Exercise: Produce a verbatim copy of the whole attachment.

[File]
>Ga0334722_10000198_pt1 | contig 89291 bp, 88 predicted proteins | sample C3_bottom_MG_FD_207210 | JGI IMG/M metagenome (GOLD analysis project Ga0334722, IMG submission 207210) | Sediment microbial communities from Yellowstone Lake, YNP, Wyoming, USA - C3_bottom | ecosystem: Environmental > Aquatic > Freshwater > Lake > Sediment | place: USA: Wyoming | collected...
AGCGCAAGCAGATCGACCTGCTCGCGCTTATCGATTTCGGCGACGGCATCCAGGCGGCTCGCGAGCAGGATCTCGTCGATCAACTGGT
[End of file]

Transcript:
>Ga0334722_10000198_pt1 | contig 89291 bp, 88 predicted proteins | sample C3_bottom_MG_FD_207210 | JGI IMG/M metagenome (GOLD analysis project Ga0334722, IMG submission 207210) | Sediment microbial communities from Yellowstone Lake, YNP, Wyoming, USA - C3_bottom | ecosystem: Environmental > Aquatic > Freshwater > Lake > Sediment | place: USA: Wyoming | collected...
AGCGCAAGCAGATCGACCTGCTCGCGCTTATCGATTTCGGCGACGGCATCCAGGCGGCTCGCGAGCAGGATCTCGTCGATCAACTGGT